Reading list time has rolled around again and I have six books for you this month and they are a mixed bag. The Last Mrs Parrish is the poolside read I dream of picking up at the airport last minute. I was excited to read the much hyped Tangerine but I felt a little let down by it. It Ends With Us if a very powerful insight into domestic violence. Can I Say No is a reminder to us all that YES we can. The Wych Elm is more literary fiction than crime thriller and is ideal for anyone looking for a long read. I was given a loan of When All is Said and had no expectations but really enjoyed it.

Keep scrolling for the full low down on my June Reading List. As usual, if you have any recommendations, please send them my way. OR if you’ve read any of these books, I would love to know what you thought.

The Last Mrs Parrish by Liv Constantine

What makes a good poolside read? If you are after a book that’s both thrashy and addictive to holiday with this summer, The Last Mrs Parrish might be just the one for you.

Amber is a single twenty something, newly relocated to Bishops Harbour, Connecticut. She dreams of a life of wealth and luxury. When she makes it her business to befriend Daphne Parrish, we just know that we are in for some wild twists. Daphne is married to Jackson, an easy-on-the-eye millionaire business-man. They have two young daughters and live in a luxury mansion on the water. They seem to have the perfect marriage and the perfect life, until Amber puts her plan into action. Cue lots of intrigue, deception, game-playing, sex, lies and revellations. The book is divided into two parts. The first part tells the story from Amber’s perspective and the second from Daphne’s.

This is not a change-your-life read. But it is the book I’d like to find in the library section of a hotel just as I was about to sit by the pool for a day of effortless reading. Beauty, wealth, luxury, sex, betrayal and more. If you like thrashy, thriller-like books with wildly improbably storylines, this is the book for you.

Tangerine by Christine Morgan

I really wanted to love this book. Set in Tangier in the 1950s with flashbacks to Vermont it’s the author’s debut novel and has already been optioned for a Hollywood film. Scarlett Johannsson is set to star. This book has everything required for a great thriller. An atmospheric setting, sinister characters, a mysterious tragedy from the past and more.

Alice Shipley and her new husband John have moved to Tangier for his work. Alice is finding it hard to adjust to life and when her old school friend Lucy Mason arrives unexpectantly at her doorstep, the story takes a sinister twist. Lucy’s unhealthy obsession with her former roommate becomes apparent. The story is told from both Alice and Lucy’s view points and moves between their time in boarding school in Vermont and their reunion in Tangier.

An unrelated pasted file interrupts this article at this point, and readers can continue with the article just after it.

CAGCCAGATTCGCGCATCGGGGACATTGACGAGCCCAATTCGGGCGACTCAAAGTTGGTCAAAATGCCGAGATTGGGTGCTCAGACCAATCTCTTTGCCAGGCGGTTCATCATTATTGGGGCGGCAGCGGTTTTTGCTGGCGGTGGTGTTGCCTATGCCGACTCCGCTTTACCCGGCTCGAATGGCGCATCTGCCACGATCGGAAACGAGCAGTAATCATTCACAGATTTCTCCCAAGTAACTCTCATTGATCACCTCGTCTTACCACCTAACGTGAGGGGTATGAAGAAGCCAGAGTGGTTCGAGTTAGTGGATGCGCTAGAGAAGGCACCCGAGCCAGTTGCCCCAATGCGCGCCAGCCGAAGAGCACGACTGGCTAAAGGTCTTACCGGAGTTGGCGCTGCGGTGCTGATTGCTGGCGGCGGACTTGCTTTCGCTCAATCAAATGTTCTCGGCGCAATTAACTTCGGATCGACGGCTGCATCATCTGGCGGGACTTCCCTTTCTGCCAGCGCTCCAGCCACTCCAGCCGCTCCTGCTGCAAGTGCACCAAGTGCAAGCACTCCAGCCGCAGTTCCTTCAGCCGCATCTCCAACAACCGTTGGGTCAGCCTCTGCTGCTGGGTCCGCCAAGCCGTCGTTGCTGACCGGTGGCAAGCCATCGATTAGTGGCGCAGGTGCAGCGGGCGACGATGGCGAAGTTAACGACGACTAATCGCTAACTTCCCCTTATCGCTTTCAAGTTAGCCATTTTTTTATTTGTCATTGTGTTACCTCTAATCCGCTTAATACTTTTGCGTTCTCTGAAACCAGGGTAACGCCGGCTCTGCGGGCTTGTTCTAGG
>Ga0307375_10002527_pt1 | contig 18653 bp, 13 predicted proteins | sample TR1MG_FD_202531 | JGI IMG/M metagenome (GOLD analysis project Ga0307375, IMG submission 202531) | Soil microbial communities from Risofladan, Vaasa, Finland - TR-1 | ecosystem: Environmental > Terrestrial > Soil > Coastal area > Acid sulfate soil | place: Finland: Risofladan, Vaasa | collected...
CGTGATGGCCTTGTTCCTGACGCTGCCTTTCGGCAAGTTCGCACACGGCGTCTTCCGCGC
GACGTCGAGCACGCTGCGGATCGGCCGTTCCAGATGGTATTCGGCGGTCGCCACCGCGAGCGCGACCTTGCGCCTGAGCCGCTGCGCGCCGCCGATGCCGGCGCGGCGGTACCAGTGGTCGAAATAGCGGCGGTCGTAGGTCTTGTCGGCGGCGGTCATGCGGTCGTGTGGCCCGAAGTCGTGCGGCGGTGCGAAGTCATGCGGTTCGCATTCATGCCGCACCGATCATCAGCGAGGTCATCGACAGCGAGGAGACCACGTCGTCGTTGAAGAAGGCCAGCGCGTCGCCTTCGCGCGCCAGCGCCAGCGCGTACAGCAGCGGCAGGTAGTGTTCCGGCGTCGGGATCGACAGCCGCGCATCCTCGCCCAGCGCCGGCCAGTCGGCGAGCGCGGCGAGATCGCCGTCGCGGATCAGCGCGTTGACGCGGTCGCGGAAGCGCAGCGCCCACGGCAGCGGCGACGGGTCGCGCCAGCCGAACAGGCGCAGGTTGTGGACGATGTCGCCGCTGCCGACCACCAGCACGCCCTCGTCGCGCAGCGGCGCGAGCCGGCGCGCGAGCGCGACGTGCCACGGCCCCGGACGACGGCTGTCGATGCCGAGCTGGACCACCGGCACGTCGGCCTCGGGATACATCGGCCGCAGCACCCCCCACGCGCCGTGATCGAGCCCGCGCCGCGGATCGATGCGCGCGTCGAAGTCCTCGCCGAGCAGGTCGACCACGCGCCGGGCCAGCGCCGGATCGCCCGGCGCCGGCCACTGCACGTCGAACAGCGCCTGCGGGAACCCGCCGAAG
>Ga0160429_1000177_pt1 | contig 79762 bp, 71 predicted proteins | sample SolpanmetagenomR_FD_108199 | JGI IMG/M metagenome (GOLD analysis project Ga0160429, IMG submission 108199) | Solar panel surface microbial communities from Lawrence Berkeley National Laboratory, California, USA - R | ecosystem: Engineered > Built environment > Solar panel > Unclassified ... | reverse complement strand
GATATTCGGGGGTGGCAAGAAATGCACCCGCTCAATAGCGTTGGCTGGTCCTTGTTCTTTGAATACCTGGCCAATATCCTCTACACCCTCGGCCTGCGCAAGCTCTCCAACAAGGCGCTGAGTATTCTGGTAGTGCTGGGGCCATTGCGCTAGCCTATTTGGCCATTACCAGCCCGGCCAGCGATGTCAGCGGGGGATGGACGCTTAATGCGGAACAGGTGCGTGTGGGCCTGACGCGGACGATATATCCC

I said I wanted to love it, but I didn’t. I read it really quickly, so I know I definitely wasn’t bored. But at the same time, I found it hard to immerse myself in the book and I can’t say I was gripped by the setting, the plot or the characters to any great extent. As Sarah Glmartin said in her Irish Times review; Tangerine’s main problem is that it’s “admirably sinister storyline is told rather than experienced”.

Can I Say No by Stefanie Preissner

So, first things first, I was sent this book as a gift by Hachette Ireland but would have bought it myself anyway as… HELLO… who hasn’t battled with saying the word NO at some stage? I wanted to read this book.

Stefanie brings us on a journey from her childhood to now and her battle with setting boundaries for herself. I was reading this book and nodding along. So many “ah-ha” moments where I identified similar behaviours in myself. This book is about recognising those times when you say “yes” when really you want to and should say “no”. Its about learning to prioritise your own wants and needs and understanding that pleasing people all the time is not in either your own or their interest.

I’ve read lots of self-help books in my time and many have covered boundary setting and prioritising your self-care. This book adds a little more to the mix. It’s not at all preachy, giving more insight into the author’s own journey of self-discovery. It’s also hilarious at times. And even though this isn’t a new message, especially to any of us lovers of a good self-care book, I always think it’s good to remind ourselves that’s it’s OK to say NO! And sometimes a read like this is just what’s needed.

It Ends With Us by Colleen Hoover

This is my first Colleen Hoover book and I want more.

The story is narrated by Lily and opens with Lily returning to Boston where she now lives after her father’s funeral. She has a chance meeting with a handsome stranger Ryle. He is a young and handsome surgeon but makes it clear he doesn’t want to settle down. Fast forward a couple of months and Lily has realised her childhood dream of opening her own flower shop and Ryle has come back into her life. As her dreams become reality, her fairy-tale quickly becomes a nightmare.